NJORD Estonia: I don't want to go to work!

It’s likely that many of us have either thought or admitted out loud, that they don’t feel like going to work. This may simply be due to physical fatigue. Or sometimes you have just had enough. Enough of all the rules and the routine.

An employee is significantly more effective and satisfied when they get to choose their working time and workplace. The rules that regulate the traditional employment relationship are clearly lagging behind the so-called technology era. At least some rules should be made more flexible. People should be given more choices about how to perform the agreed work.

Your own company?

One way to gain freedom in your work life is to start a business and work for yourself or provide services through your own company. There is no shortage of these kinds of success stories and it undoubtedly one possible option. It’s easy to start a company. And you shouldn’t immediately think of fishy company schemes. Providing services through a company can be legitimate. If the order and service are clearly regulated between the parties, both can benefit.

Then again, there are still people, who wish to work under someone. Not all jobs can be done in the form of entrepreneurship – e.g. a nurse can’t sell their services through their own private company. However, it is a viable option for software developers, accountants, marketing specialists, project managers etc.

Different possibilities exist to solve different situations. Since some people appreciate freedom and independence, authorisation agreements or service contracts could be great alternatives for the usual employment contract. Projects or events can be organized from a distance.

Depending on the nature of the work, an employee can use telecommuting as an alternative to working from nine to five. it’s important to note though, that if an employee performs their work duties outside the employer’s location, it’s important to agree on a number of important issues: mainly working time, security of e-services, keeping trade secrets and the prohibition on competition, proprietary liability, safety etc. Allowing employees to take at least one day a week to telecommute can significantly reduce the percentage of employees who come to work unwillingly.

Flexible employment relationships!

Open hours

Inevitably, the classic employment relationship will not disappear, and it would be naïve to assume that the relevant directives will be radically changed. However, changes could be made at a national level to encourage flexible working. This will benefit both the employees and employers.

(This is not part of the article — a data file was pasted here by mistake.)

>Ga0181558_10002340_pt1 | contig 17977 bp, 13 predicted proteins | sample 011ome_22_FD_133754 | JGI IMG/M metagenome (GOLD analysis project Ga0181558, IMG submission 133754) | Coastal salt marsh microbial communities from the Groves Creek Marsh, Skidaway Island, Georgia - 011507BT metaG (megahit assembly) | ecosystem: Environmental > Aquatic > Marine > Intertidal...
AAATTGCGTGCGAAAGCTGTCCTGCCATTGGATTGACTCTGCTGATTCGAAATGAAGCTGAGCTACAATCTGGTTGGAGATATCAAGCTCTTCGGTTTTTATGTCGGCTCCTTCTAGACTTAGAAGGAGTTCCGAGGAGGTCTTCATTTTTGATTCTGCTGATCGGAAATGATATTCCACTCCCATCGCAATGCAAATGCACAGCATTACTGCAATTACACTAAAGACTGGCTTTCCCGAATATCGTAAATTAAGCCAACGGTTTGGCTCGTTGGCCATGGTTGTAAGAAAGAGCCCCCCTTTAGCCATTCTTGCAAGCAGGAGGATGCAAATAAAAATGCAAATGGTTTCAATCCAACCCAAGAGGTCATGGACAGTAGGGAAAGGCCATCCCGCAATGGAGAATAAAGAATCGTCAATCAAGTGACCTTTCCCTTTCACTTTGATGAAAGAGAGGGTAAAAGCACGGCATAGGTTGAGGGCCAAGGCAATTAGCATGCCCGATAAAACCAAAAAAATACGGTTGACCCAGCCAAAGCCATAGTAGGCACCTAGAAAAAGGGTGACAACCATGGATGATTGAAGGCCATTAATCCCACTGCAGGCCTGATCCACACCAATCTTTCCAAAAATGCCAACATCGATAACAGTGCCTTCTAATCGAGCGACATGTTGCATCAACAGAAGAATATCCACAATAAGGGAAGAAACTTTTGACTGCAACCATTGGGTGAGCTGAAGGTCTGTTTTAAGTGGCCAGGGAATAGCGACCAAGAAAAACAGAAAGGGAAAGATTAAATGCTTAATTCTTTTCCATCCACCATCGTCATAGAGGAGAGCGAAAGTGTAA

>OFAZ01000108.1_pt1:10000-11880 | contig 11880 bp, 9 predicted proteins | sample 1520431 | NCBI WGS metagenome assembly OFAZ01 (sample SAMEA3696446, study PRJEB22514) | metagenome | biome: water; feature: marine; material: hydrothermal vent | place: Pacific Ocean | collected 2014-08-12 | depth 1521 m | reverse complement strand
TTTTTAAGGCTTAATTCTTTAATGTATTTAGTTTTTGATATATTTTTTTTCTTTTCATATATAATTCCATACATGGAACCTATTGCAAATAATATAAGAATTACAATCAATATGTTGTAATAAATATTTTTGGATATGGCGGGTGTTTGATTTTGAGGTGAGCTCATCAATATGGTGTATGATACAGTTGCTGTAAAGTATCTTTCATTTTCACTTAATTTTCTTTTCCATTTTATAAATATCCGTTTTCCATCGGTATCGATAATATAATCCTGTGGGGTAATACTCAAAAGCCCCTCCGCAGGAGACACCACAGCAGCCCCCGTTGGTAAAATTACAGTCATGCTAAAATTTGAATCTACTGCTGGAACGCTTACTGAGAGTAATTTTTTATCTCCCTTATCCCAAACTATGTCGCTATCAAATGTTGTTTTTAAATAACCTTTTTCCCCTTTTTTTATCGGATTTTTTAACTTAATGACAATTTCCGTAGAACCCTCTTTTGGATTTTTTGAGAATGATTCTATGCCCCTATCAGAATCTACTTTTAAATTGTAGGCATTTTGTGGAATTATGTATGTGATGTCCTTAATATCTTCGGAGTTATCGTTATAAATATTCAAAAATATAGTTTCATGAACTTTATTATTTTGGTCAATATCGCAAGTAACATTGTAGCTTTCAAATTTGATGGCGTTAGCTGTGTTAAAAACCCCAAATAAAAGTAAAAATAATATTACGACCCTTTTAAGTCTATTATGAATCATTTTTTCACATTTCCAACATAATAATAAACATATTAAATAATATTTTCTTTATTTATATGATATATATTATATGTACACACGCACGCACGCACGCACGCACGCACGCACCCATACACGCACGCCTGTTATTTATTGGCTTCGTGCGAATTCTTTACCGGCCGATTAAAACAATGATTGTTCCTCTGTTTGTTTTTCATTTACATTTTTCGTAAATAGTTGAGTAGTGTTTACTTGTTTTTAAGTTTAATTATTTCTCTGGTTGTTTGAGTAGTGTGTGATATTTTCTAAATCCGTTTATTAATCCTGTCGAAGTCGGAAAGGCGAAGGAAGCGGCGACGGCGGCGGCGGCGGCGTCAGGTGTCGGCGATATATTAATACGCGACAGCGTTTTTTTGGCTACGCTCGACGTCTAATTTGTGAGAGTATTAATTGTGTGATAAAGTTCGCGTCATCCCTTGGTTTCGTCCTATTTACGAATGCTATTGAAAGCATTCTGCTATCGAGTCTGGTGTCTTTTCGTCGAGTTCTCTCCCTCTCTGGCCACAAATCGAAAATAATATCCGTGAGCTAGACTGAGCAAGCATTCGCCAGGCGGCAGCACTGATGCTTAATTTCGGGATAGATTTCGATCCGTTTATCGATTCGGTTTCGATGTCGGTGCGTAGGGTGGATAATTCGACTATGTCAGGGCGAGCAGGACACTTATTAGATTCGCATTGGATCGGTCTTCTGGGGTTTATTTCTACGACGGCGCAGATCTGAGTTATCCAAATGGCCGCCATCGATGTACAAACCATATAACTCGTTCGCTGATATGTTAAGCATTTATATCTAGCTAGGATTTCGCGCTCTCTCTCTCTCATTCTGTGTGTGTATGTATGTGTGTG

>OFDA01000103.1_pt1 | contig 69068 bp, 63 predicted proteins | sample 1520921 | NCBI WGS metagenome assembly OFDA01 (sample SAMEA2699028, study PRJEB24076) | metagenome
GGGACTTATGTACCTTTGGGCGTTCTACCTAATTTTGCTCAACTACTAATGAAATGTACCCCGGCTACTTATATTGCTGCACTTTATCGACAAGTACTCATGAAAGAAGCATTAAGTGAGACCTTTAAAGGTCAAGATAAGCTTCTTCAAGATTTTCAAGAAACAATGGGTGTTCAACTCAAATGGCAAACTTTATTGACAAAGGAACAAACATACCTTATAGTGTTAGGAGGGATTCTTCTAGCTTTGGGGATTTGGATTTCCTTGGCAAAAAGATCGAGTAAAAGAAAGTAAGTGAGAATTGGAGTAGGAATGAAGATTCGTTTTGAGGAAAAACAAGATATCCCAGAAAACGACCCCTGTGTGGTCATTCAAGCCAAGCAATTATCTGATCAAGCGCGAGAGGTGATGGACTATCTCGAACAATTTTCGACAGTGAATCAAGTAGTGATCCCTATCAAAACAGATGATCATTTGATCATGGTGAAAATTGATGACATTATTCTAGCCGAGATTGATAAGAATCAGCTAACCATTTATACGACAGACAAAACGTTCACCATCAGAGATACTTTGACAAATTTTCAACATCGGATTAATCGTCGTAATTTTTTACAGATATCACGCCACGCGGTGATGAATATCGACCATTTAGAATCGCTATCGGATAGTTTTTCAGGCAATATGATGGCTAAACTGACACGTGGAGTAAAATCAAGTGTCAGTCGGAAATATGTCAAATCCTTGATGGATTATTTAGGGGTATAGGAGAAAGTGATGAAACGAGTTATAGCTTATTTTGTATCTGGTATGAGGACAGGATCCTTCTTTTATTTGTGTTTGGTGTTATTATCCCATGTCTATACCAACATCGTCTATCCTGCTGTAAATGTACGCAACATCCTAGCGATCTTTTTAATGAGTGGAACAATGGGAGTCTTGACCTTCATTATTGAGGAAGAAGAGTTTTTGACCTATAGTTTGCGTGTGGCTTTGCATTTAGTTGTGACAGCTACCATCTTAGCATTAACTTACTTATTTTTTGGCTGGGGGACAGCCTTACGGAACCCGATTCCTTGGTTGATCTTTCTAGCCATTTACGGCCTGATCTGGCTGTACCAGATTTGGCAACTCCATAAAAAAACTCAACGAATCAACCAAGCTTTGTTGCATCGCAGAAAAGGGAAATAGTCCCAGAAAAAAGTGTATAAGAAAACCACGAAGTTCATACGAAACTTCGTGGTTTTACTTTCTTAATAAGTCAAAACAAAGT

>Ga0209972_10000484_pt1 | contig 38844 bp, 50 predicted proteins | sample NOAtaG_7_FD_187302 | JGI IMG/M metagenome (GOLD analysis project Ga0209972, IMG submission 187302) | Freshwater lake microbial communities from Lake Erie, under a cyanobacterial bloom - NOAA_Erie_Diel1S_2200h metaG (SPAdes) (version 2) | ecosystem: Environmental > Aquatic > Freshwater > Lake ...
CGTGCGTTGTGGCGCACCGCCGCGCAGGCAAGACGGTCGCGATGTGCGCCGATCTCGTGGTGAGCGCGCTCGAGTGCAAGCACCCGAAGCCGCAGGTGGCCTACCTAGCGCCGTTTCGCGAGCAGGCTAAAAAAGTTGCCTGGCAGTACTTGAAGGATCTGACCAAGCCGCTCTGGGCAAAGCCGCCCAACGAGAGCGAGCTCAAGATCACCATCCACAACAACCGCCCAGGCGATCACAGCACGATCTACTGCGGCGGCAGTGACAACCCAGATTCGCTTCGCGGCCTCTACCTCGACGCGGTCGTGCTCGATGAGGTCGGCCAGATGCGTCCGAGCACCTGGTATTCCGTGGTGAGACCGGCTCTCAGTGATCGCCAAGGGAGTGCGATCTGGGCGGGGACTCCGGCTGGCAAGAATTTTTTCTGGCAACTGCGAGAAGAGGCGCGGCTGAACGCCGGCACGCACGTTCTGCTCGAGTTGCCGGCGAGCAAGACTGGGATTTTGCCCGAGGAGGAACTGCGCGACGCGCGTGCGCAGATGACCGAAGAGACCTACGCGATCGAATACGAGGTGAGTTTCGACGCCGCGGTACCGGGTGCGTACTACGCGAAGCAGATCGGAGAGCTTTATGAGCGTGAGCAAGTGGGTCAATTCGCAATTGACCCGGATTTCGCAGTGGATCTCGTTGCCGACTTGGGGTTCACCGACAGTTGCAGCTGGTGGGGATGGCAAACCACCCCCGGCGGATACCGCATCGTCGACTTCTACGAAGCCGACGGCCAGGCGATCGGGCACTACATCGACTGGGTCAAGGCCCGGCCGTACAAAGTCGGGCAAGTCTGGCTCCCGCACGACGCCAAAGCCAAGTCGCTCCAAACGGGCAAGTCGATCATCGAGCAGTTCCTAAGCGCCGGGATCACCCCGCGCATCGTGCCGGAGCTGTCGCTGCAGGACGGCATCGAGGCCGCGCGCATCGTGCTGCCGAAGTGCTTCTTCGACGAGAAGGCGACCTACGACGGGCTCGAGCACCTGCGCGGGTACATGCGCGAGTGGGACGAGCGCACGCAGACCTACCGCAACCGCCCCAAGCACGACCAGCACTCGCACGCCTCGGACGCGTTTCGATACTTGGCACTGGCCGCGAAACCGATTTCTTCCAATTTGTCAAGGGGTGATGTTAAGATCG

In an employment relationship, the employer and employee should be free to agree on open working hours. In other words, there should be no obligation to establish a standard for working time for the employee. Salary would be paid based on the actual hours, i.e. the employee will ensure that the working hours are based on the amount of work and the salary is paid for the hours actually worked.

In such cases, the employer wouldn’t have to pay for the hours when no work was done by the employee. That would give both sides the freedom to organize their activities. This form of employment would only be valid if both parties agree to it and wouldn’t eliminate the possibility to have a traditional employment relationship at the same time. The agreement must be clear, and the rights, obligations and responsibilities must be strictly regulated. Both parties are likely to benefit from such an agreement.

Short term work assignments under the contractor’s responsibility

In today’s business environment, there is no point in spending time on hiring people to perform short term assignments. By the time a suitable employee is found, and the contract is concluded, the need for them has already past. Nowadays, it’s possible to use specific online portals that match employers and work seekers. Such short-term working relationships shouldn’t automatically be considered as employment relationships but instead as a service, where the contractor is responsible for their own actions. The contractor knows that, amongst other things, they are taking on responsibility for their health and safety. Such working relationships could, for example, last for up to two weeks. Employment contracts that the law allows to conclude orally, due to their duration, should be concluded as authorisation agreements. For example, if a bus company needs to have a bus cleaned, a job that takes about 2 hours, they should conclude a fixed-term employment contract, carry out a thorough safety training, calculate holiday pay, etc. The time spent on performing the task and the time spent on hiring an employee and terminating the working relationship afterward are not proportionate.

New colleague – A.I

An artificial intelligence, that will do our jobs for us in the future, can work as long as its batteries are charged. So, the employer doesn’t have to worry about a bored and tired A.I. in the future: the robot will never get tired, will never get bored and will perform all assignments with a smile, if programmed accordingly. Its working time will not be restricted by directives but instead the capacity of its battery. That’s something to think about!

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